A photographic memory is of absolutely no use to you, Mr. Brooks. Without the ability to analyze that vast mass of facts between your ears. Did you hear me, Brooks?
Richard: For me, this dates me, obviously, but, when I went to law school, the tv show of the time was LA Law and, of course, in most tv law shows it’s criminal law that the lawyers do. And so, your knowledge of law is limited to that small little slice, and I think that was the exciting, you know, reason to be a lawyer was to be a criminal lawyer and defend lawyers. For me it was defence work. I don’t know why. I chose that side. But…
Adam: Makes sense.
Richard: … but then I changed my mind once I was in law school. I liked criminal law. I had a good professor of criminal law. I did well in it and so I still liked it, but I gravitated towards Constitution law once I started taking that. So, there’s no way of knowing. So, in that sense I think Hutch’s myth is true. Because what is that… let me just make sure that you get, Adam, this is for your edification.
Adam: Thank you very much.
Richard: Some students arrive at law school with a definite idea of what kind of lawyer they want to be. This certainly can be troubling for those others who have no real idea what they want to do. So…
Richard: Yeah. In other words, he’s saying it’s ok that your mind is uncertain. Law school is still going to be ok for you, and you’ll still probably find your place. I often tell students that you may not know for five years. Frankly, you may not even know after three years of law. You’ve taken courses. Courses do not translate into practice of law necessarily. And, so the practice of law can be quite different. So, give yourself… keep an open mind for awhile, I think, is a good life lesson to go with. I mean, Lil, you’re more experienced than Adam. You’ve… but, yet, you know… you still kind of …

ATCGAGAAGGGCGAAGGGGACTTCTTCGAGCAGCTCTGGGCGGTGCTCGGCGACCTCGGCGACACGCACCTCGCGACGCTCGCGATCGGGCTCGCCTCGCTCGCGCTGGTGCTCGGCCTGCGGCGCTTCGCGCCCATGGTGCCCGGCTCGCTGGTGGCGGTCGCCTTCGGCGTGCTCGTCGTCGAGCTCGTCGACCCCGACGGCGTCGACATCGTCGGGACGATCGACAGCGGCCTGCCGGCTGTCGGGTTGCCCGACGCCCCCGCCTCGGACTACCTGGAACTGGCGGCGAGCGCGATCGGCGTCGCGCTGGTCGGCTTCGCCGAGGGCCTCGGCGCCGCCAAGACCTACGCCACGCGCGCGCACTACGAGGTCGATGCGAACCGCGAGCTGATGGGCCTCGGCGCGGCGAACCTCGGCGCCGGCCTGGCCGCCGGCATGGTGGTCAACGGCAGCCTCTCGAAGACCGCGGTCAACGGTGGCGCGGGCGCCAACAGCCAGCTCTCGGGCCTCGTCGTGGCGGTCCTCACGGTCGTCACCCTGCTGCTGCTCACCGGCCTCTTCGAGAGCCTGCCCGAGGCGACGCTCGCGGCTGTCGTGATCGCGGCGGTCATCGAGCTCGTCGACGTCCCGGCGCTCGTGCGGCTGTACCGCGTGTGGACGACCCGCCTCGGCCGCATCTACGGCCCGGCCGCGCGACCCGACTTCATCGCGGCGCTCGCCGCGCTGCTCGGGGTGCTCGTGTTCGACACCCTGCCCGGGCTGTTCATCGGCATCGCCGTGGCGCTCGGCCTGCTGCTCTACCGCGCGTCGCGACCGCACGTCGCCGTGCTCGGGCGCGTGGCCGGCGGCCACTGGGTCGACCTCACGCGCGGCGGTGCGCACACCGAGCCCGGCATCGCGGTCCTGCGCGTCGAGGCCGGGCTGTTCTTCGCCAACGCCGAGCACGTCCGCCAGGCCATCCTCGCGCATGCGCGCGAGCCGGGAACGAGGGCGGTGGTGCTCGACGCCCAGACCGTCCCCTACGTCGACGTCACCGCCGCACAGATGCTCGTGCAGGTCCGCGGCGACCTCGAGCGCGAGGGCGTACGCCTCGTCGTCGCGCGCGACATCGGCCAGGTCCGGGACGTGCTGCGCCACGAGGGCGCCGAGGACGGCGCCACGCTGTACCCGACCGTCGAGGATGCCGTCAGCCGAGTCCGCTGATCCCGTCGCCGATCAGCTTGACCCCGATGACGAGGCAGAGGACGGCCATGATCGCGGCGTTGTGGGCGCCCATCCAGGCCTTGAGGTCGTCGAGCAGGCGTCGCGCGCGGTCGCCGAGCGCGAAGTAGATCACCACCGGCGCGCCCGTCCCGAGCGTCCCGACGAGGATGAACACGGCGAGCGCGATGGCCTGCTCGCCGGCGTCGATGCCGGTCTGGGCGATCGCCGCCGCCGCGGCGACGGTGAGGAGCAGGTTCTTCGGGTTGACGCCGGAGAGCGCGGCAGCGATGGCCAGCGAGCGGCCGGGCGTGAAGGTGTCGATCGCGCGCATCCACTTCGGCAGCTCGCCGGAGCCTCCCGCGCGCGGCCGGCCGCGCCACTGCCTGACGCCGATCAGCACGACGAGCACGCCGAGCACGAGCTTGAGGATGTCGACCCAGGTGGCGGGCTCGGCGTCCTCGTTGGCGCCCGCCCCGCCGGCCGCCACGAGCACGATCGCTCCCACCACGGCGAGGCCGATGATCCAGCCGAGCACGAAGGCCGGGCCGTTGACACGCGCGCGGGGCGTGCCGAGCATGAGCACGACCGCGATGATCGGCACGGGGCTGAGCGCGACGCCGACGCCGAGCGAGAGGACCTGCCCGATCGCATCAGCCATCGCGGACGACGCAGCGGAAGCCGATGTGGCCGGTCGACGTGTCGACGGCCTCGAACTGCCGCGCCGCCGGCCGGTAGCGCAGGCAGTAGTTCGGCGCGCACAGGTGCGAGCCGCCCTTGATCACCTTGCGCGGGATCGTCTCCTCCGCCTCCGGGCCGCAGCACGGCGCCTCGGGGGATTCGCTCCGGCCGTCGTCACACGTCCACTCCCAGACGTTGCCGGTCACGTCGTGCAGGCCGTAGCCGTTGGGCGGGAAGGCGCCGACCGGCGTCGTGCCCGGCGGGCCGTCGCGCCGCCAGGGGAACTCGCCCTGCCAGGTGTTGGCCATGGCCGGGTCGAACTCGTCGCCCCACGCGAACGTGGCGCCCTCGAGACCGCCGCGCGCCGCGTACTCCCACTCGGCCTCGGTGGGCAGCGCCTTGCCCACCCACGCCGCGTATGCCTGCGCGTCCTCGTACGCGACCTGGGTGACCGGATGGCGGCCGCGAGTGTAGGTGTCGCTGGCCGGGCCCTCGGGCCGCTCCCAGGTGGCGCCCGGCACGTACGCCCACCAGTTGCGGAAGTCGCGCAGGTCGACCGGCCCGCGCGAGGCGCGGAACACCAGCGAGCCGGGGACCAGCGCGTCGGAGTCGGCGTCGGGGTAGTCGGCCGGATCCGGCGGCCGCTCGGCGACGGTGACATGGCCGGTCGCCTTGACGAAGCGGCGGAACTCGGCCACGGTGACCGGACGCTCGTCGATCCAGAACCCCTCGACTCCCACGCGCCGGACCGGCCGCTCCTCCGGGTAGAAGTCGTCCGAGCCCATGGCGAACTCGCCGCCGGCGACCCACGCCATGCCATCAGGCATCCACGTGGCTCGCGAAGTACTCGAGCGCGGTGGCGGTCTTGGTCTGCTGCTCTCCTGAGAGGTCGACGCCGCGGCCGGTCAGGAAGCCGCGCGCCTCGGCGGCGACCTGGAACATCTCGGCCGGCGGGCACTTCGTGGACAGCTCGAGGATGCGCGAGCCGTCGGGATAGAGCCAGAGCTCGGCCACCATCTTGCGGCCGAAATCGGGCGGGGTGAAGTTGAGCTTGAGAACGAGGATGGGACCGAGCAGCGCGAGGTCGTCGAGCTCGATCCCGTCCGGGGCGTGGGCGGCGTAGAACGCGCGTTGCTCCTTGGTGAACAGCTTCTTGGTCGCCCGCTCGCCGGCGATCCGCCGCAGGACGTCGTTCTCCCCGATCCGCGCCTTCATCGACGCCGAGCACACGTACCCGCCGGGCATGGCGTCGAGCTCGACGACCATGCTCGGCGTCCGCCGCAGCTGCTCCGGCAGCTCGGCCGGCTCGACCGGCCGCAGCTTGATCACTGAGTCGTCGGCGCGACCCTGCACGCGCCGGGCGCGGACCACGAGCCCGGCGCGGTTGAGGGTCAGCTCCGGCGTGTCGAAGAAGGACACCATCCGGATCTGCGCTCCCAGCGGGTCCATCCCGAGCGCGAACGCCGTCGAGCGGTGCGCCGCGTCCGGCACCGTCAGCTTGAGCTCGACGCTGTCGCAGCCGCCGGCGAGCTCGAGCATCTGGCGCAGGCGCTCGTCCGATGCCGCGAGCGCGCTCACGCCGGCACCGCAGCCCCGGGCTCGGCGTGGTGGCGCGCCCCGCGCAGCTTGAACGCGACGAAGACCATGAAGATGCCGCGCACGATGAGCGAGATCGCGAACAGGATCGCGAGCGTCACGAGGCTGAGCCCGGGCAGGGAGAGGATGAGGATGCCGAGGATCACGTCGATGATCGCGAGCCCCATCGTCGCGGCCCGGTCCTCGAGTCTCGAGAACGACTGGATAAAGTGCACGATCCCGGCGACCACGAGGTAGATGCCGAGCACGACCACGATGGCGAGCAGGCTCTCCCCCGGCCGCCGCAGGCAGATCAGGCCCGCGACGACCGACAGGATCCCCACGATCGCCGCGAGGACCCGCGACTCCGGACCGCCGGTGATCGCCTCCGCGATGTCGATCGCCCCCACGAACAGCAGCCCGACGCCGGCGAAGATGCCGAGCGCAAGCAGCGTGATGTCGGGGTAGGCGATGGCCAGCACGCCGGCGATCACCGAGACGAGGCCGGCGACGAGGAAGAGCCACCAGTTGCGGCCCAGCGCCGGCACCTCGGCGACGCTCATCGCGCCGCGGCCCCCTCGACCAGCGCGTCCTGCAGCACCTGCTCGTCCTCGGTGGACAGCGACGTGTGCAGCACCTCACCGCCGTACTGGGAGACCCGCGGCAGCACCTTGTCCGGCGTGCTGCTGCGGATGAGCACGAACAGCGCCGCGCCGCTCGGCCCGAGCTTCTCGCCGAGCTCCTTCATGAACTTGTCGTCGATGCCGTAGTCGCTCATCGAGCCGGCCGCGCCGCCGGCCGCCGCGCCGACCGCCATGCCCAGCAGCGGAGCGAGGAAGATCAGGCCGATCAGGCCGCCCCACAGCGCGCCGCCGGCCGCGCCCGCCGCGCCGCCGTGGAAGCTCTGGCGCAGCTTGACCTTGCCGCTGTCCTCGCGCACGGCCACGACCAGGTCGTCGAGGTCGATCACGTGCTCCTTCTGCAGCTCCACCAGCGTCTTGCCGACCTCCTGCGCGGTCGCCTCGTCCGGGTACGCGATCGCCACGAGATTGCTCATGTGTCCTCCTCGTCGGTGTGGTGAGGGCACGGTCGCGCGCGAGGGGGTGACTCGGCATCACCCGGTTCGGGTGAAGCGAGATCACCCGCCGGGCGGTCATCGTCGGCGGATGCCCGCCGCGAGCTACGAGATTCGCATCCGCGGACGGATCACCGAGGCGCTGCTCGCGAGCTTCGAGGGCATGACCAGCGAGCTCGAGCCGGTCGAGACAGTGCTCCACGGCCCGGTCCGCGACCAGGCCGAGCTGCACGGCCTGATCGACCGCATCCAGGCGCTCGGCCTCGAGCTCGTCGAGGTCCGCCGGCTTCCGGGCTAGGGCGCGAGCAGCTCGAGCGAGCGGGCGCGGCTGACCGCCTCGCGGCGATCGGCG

Lillianne: Oh. No. I’m still not sure what I want to do.
Richard: Open to all possibilities?
Lillianne: Mhm. And…
Richard: And maybe go back to Suits.
Lillianne: Maybe. Maybe they’ll hire me.
Richard: Do you need… Isn’t suits that show where – what’s her name – Mary… the prince…
Lillianne: Meghan Markle! Yeah!
Adam: Nailed it. Yeah.
Richard: Yeah. So, they need a new female lead.
Lillianne: Ohhh. Yeah. And I’m more qualified now since I actually know what being a lawyer is about.
Richard: Yeah, you don’t need to write…
Adam: Knowledgeable upscale lawyer #2.
Richard: [Laughing] Yeah! You won’t need to write cartoons anymore. You can actually write legal principles…
Richard: … on your little notepad as you work. Or as you’re filmed.
Lillianne: Well, I mean… I actually think I thought of every single career path at a certain point in law school. I was considering IP at one point, which is so funny to me now because I’m firmly in public law mindset now.
Adam: IP like Innocence Project?
Adam: I was confused because that was my IP!
Lillianne: [Laughing] That would be cool, too. I definitely thought about that for awhile.
Richard: Adam, that is IP. That fits perfectly…
Adam: Intellectual property, right?
Richard: … but typically, most people on this planet don’t think about it that way. They think of it as intellectual property.
Richard: Which is a legal concept, too.
Lillianne: I was also convinced for awhile that I wanted to be a space lawyer, which is actually still somewhat of a passion of mine. McGill is the only school in Canada with a space law program. And it’s the best in the world, I’ve heard.
Richard: Well, what’s the job market like for space lawyers?
Lillianne: You know what, I think it’s …
Adam: [Chuckling] Lawyering in space with actual gowns hanging out the bottom of…
Richard: In a suit?
Adam: … bottom of your astronaut suit.
Richard: Yeah, you’d think…
Lillianne: A different kind of suit.
Richard: Yeah, a different kind of suit. With an oxygen tank.